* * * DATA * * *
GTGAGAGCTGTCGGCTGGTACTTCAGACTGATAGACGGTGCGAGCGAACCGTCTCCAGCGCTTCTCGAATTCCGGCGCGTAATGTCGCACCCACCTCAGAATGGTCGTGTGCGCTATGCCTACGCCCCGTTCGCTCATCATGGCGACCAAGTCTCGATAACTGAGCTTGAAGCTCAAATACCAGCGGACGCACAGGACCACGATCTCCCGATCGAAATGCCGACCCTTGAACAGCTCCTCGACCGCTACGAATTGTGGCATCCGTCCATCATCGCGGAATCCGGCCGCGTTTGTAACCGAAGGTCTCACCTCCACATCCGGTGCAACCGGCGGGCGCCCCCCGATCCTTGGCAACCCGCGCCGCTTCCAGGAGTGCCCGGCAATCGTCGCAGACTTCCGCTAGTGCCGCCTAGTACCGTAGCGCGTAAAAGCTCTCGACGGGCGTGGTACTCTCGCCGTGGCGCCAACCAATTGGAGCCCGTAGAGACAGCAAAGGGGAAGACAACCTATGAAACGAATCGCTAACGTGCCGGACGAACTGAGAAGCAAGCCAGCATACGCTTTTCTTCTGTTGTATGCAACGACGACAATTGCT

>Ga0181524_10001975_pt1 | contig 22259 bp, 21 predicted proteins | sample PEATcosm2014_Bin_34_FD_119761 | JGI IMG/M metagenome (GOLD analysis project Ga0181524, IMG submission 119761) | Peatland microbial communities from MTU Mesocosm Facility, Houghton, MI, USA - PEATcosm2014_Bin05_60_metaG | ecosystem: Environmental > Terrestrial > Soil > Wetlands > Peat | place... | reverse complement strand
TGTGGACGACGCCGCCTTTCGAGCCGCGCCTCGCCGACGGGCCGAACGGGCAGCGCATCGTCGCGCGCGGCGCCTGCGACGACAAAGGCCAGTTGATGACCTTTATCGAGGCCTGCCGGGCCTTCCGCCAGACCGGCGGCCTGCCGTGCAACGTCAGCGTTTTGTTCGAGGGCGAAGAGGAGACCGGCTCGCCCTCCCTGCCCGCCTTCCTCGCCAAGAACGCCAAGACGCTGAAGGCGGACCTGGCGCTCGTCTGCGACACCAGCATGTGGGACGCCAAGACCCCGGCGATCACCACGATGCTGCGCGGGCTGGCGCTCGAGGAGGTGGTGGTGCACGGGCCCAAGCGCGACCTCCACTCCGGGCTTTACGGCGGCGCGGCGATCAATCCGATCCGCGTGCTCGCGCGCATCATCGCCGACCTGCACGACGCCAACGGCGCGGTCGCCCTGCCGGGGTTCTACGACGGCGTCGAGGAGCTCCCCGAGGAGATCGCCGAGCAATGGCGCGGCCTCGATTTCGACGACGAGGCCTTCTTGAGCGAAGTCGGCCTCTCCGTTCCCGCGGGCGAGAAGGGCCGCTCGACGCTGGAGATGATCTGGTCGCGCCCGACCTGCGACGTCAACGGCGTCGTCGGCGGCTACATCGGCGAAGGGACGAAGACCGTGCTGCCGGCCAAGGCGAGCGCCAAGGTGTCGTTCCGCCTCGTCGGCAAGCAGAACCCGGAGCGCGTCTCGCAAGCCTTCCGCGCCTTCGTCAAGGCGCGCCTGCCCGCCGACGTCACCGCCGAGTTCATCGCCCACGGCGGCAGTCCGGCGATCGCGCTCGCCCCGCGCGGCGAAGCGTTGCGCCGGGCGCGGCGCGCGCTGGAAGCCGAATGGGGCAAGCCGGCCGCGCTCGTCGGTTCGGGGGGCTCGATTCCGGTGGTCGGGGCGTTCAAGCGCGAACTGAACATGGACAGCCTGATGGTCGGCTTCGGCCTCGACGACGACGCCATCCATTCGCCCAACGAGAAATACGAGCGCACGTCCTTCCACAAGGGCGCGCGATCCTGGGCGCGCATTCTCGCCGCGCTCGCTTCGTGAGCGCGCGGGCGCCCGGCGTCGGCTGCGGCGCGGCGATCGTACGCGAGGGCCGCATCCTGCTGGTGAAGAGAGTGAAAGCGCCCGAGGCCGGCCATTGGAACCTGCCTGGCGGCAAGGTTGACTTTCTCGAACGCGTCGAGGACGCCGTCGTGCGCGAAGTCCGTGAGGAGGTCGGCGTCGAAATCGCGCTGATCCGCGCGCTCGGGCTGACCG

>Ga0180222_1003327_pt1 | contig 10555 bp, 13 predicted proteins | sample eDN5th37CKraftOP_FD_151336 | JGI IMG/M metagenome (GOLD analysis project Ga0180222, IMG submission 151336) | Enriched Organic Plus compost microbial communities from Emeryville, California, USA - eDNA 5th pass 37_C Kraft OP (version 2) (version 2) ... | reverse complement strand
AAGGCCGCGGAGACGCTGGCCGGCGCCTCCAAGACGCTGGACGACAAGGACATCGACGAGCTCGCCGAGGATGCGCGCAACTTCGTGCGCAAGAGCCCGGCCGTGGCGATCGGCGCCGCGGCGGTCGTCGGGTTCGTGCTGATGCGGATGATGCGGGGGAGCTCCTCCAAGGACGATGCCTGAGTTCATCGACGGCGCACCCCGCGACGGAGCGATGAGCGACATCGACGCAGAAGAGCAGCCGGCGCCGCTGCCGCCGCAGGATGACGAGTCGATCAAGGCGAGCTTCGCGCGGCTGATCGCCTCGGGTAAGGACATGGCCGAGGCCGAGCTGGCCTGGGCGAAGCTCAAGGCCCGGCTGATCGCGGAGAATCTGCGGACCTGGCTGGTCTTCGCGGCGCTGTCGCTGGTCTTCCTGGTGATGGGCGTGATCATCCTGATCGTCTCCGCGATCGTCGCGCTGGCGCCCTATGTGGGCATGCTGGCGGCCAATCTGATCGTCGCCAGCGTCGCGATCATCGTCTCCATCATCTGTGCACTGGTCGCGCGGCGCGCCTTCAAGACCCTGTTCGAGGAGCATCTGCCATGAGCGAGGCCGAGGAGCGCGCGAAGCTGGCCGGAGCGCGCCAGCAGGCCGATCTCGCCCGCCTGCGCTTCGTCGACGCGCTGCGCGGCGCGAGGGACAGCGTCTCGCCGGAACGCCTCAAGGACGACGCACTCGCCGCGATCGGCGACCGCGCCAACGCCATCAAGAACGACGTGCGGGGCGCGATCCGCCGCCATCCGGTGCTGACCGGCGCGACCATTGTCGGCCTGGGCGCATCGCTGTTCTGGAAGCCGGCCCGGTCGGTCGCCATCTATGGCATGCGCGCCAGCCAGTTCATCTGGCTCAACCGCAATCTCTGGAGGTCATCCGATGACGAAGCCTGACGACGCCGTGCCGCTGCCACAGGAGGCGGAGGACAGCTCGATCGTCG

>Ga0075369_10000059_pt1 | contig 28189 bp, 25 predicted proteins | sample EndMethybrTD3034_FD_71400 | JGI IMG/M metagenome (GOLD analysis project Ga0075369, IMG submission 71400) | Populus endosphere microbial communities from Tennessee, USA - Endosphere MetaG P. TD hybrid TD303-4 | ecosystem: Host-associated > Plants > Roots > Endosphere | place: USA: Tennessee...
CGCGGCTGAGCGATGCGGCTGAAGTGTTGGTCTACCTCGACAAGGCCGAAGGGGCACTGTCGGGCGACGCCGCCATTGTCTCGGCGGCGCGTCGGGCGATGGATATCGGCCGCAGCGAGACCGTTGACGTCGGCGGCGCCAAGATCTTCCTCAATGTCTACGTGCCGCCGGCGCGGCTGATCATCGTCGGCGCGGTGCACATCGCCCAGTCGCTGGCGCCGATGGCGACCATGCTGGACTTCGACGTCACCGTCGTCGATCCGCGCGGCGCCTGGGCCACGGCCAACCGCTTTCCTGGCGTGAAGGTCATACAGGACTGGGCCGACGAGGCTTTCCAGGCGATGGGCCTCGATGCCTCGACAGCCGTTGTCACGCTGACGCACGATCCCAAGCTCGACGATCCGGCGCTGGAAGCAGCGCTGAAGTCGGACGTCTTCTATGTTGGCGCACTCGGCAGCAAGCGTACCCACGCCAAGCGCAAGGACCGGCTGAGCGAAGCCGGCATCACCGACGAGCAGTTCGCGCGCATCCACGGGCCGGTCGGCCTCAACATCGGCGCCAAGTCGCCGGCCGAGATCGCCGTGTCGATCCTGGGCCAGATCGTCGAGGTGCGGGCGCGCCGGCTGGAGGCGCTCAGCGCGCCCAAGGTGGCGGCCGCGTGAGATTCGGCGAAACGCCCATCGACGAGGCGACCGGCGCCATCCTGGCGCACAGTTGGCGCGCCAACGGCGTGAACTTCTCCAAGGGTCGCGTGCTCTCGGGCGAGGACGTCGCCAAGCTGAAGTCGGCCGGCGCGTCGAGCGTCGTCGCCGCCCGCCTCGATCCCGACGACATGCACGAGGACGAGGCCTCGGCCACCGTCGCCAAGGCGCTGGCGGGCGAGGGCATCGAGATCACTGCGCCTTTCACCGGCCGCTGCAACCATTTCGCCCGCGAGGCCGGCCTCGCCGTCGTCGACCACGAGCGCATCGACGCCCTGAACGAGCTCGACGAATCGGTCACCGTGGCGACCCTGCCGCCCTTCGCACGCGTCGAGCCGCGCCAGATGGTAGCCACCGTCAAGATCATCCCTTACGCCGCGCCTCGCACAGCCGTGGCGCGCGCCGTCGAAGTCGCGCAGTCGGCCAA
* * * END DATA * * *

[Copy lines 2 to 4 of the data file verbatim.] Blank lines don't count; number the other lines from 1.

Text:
>Ga0181524_10001975_pt1 | contig 22259 bp, 21 predicted proteins | sample PEATcosm2014_Bin_34_FD_119761 | JGI IMG/M metagenome (GOLD analysis project Ga0181524, IMG submission 119761) | Peatland microbial communities from MTU Mesocosm Facility, Houghton, MI, USA - PEATcosm2014_Bin05_60_metaG | ecosystem: Environmental > Terrestrial > Soil > Wetlands > Peat | place... | reverse complement strand
TGTGGACGACGCCGCCTTTCGAGCCGCGCCTCGCCGACGGGCCGAACGGGCAGCGCATCGTCGCGCGCGGCGCCTGCGACGACAAAGGCCAGTTGATGACCTTTATCGAGGCCTGCCGGGCCTTCCGCCAGACCGGCGGCCTGCCGTGCAACGTCAGCGTTTTGTTCGAGGGCGAAGAGGAGACCGGCTCGCCCTCCCTGCCCGCCTTCCTCGCCAAGAACGCCAAGACGCTGAAGGCGGACCTGGCGCTCGTCTGCGACACCAGCATGTGGGACGCCAAGACCCCGGCGATCACCACGATGCTGCGCGGGCTGGCGCTCGAGGAGGTGGTGGTGCACGGGCCCAAGCGCGACCTCCACTCCGGGCTTTACGGCGGCGCGGCGATCAATCCGATCCGCGTGCTCGCGCGCATCATCGCCGACCTGCACGACGCCAACGGCGCGGTCGCCCTGCCGGGGTTCTACGACGGCGTCGAGGAGCTCCCCGAGGAGATCGCCGAGCAATGGCGCGGCCTCGATTTCGACGACGAGGCCTTCTTGAGCGAAGTCGGCCTCTCCGTTCCCGCGGGCGAGAAGGGCCGCTCGACGCTGGAGATGATCTGGTCGCGCCCGACCTGCGACGTCAACGGCGTCGTCGGCGGCTACATCGGCGAAGGGACGAAGACCGTGCTGCCGGCCAAGGCGAGCGCCAAGGTGTCGTTCCGCCTCGTCGGCAAGCAGAACCCGGAGCGCGTCTCGCAAGCCTTCCGCGCCTTCGTCAAGGCGCGCCTGCCCGCCGACGTCACCGCCGAGTTCATCGCCCACGGCGGCAGTCCGGCGATCGCGCTCGCCCCGCGCGGCGAAGCGTTGCGCCGGGCGCGGCGCGCGCTGGAAGCCGAATGGGGCAAGCCGGCCGCGCTCGTCGGTTCGGGGGGCTCGATTCCGGTGGTCGGGGCGTTCAAGCGCGAACTGAACATGGACAGCCTGATGGTCGGCTTCGGCCTCGACGACGACGCCATCCATTCGCCCAACGAGAAATACGAGCGCACGTCCTTCCACAAGGGCGCGCGATCCTGGGCGCGCATTCTCGCCGCGCTCGCTTCGTGAGCGCGCGGGCGCCCGGCGTCGGCTGCGGCGCGGCGATCGTACGCGAGGGCCGCATCCTGCTGGTGAAGAGAGTGAAAGCGCCCGAGGCCGGCCATTGGAACCTGCCTGGCGGCAAGGTTGACTTTCTCGAACGCGTCGAGGACGCCGTCGTGCGCGAAGTCCGTGAGGAGGTCGGCGTCGAAATCGCGCTGATCCGCGCGCTCGGGCTGACCG

>Ga0180222_1003327_pt1 | contig 10555 bp, 13 predicted proteins | sample eDN5th37CKraftOP_FD_151336 | JGI IMG/M metagenome (GOLD analysis project Ga0180222, IMG submission 151336) | Enriched Organic Plus compost microbial communities from Emeryville, California, USA - eDNA 5th pass 37_C Kraft OP (version 2) (version 2) ... | reverse complement strand